Monday, April 08, 2013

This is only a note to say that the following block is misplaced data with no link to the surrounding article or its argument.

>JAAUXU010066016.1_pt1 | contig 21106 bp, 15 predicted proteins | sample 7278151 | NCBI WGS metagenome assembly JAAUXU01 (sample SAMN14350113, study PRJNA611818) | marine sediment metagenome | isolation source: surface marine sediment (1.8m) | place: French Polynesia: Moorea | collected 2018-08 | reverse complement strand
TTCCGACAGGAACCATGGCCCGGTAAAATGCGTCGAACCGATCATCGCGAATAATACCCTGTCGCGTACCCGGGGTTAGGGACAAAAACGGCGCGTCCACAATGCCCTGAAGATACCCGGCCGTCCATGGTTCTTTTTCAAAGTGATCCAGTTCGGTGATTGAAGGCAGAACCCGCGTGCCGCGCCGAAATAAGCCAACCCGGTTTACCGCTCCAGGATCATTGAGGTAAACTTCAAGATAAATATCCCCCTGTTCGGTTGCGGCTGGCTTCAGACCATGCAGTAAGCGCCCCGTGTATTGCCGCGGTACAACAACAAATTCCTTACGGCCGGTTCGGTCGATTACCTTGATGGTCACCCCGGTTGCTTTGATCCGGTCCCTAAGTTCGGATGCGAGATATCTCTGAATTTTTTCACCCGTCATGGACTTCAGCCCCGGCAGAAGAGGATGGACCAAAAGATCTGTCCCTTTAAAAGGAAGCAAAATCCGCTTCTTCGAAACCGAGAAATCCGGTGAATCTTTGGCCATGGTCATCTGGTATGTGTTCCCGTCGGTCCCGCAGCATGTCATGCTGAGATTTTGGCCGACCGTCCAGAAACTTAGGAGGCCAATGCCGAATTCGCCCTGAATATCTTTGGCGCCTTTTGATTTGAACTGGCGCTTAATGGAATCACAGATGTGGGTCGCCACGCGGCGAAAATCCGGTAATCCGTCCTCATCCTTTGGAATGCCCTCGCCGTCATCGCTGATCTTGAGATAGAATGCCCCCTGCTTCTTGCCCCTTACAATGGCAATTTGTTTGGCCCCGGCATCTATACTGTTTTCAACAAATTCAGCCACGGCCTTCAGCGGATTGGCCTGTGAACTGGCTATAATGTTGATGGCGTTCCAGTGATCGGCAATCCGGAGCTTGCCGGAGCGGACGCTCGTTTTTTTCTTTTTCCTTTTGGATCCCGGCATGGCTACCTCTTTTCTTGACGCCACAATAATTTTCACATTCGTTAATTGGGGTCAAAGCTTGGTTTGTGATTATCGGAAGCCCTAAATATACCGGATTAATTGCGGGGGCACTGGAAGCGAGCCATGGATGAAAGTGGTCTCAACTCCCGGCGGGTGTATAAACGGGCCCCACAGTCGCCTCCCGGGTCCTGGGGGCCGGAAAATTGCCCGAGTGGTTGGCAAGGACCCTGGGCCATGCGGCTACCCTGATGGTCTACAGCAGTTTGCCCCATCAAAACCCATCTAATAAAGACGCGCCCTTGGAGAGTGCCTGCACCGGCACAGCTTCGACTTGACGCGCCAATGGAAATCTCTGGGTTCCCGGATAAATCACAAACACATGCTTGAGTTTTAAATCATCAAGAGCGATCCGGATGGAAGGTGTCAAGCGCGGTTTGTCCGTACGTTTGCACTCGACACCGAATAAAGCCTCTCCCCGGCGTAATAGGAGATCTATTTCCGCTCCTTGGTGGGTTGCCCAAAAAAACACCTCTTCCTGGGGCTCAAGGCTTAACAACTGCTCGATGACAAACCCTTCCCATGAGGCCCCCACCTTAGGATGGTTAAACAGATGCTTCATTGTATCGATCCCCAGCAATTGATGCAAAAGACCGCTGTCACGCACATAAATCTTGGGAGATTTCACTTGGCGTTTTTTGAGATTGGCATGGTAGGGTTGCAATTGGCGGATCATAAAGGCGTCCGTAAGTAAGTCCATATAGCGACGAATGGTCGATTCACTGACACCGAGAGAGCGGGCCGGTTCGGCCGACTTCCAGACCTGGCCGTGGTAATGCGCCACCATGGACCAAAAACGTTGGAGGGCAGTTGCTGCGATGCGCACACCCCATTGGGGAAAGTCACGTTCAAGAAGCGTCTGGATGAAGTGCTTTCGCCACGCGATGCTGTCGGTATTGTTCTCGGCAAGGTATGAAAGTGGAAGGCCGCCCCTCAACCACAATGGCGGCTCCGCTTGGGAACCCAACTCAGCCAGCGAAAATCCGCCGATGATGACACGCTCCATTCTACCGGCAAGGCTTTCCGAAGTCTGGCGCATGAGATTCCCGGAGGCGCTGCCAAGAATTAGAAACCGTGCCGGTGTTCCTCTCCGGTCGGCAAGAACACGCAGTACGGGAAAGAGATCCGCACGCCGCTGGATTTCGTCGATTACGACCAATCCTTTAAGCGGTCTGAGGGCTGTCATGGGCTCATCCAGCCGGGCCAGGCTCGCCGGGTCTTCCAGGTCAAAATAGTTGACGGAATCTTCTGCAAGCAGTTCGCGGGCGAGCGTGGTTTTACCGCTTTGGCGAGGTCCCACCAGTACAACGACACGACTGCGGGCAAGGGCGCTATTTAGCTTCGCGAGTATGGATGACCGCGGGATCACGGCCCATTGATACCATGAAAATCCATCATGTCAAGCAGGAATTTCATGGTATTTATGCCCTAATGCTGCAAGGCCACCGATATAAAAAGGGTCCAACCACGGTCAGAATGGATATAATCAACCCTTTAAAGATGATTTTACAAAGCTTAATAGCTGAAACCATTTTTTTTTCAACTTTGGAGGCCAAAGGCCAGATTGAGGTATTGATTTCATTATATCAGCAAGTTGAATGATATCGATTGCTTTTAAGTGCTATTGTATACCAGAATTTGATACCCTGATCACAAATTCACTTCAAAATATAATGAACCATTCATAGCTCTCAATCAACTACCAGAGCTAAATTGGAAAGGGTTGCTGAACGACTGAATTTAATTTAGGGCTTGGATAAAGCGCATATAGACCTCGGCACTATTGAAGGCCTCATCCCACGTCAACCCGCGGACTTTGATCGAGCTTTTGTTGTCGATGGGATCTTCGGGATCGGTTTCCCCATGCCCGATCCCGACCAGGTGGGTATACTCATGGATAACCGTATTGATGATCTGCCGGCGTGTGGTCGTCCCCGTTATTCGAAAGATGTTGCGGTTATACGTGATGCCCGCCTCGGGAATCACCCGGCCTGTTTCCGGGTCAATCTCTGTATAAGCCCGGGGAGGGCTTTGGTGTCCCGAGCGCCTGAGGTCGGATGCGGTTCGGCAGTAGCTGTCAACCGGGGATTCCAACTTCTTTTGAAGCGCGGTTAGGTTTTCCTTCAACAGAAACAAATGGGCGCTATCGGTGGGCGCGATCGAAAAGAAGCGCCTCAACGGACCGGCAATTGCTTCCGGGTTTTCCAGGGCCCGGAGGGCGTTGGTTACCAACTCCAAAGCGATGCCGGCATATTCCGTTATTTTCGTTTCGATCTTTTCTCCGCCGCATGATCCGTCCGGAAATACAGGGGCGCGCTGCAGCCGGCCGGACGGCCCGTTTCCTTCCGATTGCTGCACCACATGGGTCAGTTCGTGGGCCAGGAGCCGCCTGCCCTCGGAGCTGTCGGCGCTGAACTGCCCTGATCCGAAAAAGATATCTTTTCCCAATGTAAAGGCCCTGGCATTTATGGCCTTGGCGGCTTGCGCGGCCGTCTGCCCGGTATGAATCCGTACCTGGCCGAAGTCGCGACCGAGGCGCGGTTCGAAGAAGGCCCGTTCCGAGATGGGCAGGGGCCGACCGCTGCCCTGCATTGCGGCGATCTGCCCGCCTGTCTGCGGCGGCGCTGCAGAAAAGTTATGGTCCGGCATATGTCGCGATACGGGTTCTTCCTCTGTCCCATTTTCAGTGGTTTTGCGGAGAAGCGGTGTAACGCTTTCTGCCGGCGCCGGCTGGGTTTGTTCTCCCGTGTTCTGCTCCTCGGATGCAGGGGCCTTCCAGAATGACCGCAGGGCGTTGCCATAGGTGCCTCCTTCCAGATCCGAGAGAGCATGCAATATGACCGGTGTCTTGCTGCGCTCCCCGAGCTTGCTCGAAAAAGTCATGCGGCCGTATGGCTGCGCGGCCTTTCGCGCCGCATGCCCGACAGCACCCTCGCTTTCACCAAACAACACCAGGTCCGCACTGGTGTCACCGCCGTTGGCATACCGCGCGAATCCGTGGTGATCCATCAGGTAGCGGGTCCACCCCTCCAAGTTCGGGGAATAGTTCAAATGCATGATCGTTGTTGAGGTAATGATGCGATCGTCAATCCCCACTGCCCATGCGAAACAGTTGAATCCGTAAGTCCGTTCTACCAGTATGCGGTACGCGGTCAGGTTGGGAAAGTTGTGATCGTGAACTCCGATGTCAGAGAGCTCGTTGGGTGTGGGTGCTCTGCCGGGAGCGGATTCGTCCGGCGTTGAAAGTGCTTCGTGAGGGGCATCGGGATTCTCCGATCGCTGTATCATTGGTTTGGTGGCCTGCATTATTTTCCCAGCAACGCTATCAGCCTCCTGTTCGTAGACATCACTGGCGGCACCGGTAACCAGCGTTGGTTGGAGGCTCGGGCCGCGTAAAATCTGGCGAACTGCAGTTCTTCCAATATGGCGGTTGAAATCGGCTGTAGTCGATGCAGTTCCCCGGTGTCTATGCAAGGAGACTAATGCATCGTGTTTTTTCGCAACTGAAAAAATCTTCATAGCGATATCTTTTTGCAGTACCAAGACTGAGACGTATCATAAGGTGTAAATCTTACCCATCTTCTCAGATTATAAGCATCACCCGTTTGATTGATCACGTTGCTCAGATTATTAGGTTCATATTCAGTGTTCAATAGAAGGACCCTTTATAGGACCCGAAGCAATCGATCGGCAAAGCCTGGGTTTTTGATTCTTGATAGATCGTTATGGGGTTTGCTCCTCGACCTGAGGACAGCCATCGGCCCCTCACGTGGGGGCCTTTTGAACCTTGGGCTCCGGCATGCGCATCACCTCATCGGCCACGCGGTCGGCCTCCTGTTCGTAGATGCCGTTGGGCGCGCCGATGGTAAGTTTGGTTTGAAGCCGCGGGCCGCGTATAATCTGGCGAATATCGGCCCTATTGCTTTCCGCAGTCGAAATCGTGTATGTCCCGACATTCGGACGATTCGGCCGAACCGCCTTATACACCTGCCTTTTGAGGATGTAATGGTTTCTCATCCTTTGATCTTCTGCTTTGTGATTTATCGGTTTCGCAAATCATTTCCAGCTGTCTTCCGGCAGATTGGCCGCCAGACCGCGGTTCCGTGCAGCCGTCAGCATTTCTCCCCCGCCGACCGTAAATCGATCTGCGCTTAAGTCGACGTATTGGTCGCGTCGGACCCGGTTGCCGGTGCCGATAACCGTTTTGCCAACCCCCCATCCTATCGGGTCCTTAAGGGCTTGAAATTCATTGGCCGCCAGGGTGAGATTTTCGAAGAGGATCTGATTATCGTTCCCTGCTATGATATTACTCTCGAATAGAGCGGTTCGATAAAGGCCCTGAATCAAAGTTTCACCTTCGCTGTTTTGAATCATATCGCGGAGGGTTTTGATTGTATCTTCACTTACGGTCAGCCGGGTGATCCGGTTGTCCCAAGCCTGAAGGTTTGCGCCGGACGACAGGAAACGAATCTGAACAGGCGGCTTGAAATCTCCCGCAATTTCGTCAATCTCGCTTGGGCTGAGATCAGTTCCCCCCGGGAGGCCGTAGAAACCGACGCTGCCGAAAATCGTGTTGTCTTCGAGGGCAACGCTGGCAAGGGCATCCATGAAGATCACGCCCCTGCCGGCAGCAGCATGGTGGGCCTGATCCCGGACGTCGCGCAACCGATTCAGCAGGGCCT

Two more technologies have appeared to threaten network television. The networks are reacting as incumbents do. They're suing. If they can't beat the technologies, they will bury them in legal fees. From a PR perspective, it is wrong. If new technologies provide better, faster, cheaper service to customers, then one should accommodate them. However, that it is easier written than done when technologies harm one's economic model, which both are doing. It is a cliche to say that the days of network TV are past. They will never again dominate as they once did, and it is possible that one or more will disappear as viewers migrate to online and cable offerings. Like newspapers, network TV has struggled to change but has largely been unsuccessful. It still depends on the upfront buy annually to sell advertising time. It still works on gross numbers, although this is changing. Nielsen is still the ratings agency. It is a fallacy to say industries can adapt. They evolve within an understanding of their economic models but to ask them to discard the fundamental basis for business and to start over is too difficult for most. More technologies and consumer offerings will appear that will continue to erode network TV's hold. Youngsters are already listening in fascination to elders talk about a time when there were only three stations to choose from.